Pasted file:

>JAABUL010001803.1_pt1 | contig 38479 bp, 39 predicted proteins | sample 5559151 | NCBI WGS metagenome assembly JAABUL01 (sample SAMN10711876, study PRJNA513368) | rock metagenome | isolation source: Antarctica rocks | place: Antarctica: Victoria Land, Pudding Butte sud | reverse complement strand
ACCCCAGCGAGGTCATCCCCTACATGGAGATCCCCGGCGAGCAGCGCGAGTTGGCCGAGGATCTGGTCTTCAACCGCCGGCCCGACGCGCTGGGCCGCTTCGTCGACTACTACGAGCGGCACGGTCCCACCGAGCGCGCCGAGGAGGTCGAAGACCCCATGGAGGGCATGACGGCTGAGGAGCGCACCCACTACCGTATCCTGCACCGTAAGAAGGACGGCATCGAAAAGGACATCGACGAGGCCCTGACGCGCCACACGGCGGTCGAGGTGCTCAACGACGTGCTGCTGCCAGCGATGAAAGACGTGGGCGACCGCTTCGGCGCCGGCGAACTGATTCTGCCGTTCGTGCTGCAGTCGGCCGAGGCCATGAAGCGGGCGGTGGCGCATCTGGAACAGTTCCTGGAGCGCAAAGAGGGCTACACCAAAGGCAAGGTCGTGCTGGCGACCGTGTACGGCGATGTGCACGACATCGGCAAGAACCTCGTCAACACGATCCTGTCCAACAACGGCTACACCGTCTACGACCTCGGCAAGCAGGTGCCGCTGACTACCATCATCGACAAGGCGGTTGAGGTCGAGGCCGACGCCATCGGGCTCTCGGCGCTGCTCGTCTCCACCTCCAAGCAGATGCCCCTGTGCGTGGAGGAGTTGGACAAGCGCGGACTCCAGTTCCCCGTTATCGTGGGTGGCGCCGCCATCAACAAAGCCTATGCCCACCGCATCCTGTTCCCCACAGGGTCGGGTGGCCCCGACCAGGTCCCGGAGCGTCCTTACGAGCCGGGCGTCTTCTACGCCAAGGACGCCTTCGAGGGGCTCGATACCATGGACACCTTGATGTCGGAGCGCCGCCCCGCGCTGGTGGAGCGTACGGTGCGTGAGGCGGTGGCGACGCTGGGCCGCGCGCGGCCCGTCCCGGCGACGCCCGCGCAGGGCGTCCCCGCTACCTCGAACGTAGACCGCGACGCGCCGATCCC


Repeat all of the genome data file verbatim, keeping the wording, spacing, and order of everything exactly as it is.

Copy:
>JAABUL010001803.1_pt1 | contig 38479 bp, 39 predicted proteins | sample 5559151 | NCBI WGS metagenome assembly JAABUL01 (sample SAMN10711876, study PRJNA513368) | rock metagenome | isolation source: Antarctica rocks | place: Antarctica: Victoria Land, Pudding Butte sud | reverse complement strand
ACCCCAGCGAGGTCATCCCCTACATGGAGATCCCCGGCGAGCAGCGCGAGTTGGCCGAGGATCTGGTCTTCAACCGCCGGCCCGACGCGCTGGGCCGCTTCGTCGACTACTACGAGCGGCACGGTCCCACCGAGCGCGCCGAGGAGGTCGAAGACCCCATGGAGGGCATGACGGCTGAGGAGCGCACCCACTACCGTATCCTGCACCGTAAGAAGGACGGCATCGAAAAGGACATCGACGAGGCCCTGACGCGCCACACGGCGGTCGAGGTGCTCAACGACGTGCTGCTGCCAGCGATGAAAGACGTGGGCGACCGCTTCGGCGCCGGCGAACTGATTCTGCCGTTCGTGCTGCAGTCGGCCGAGGCCATGAAGCGGGCGGTGGCGCATCTGGAACAGTTCCTGGAGCGCAAAGAGGGCTACACCAAAGGCAAGGTCGTGCTGGCGACCGTGTACGGCGATGTGCACGACATCGGCAAGAACCTCGTCAACACGATCCTGTCCAACAACGGCTACACCGTCTACGACCTCGGCAAGCAGGTGCCGCTGACTACCATCATCGACAAGGCGGTTGAGGTCGAGGCCGACGCCATCGGGCTCTCGGCGCTGCTCGTCTCCACCTCCAAGCAGATGCCCCTGTGCGTGGAGGAGTTGGACAAGCGCGGACTCCAGTTCCCCGTTATCGTGGGTGGCGCCGCCATCAACAAAGCCTATGCCCACCGCATCCTGTTCCCCACAGGGTCGGGTGGCCCCGACCAGGTCCCGGAGCGTCCTTACGAGCCGGGCGTCTTCTACGCCAAGGACGCCTTCGAGGGGCTCGATACCATGGACACCTTGATGTCGGAGCGCCGCCCCGCGCTGGTGGAGCGTACGGTGCGTGAGGCGGTGGCGACGCTGGGCCGCGCGCGGCCCGTCCCGGCGACGCCCGCGCAGGGCGTCCCCGCTACCTCGAACGTAGACCGCGACGCGCCGATCCC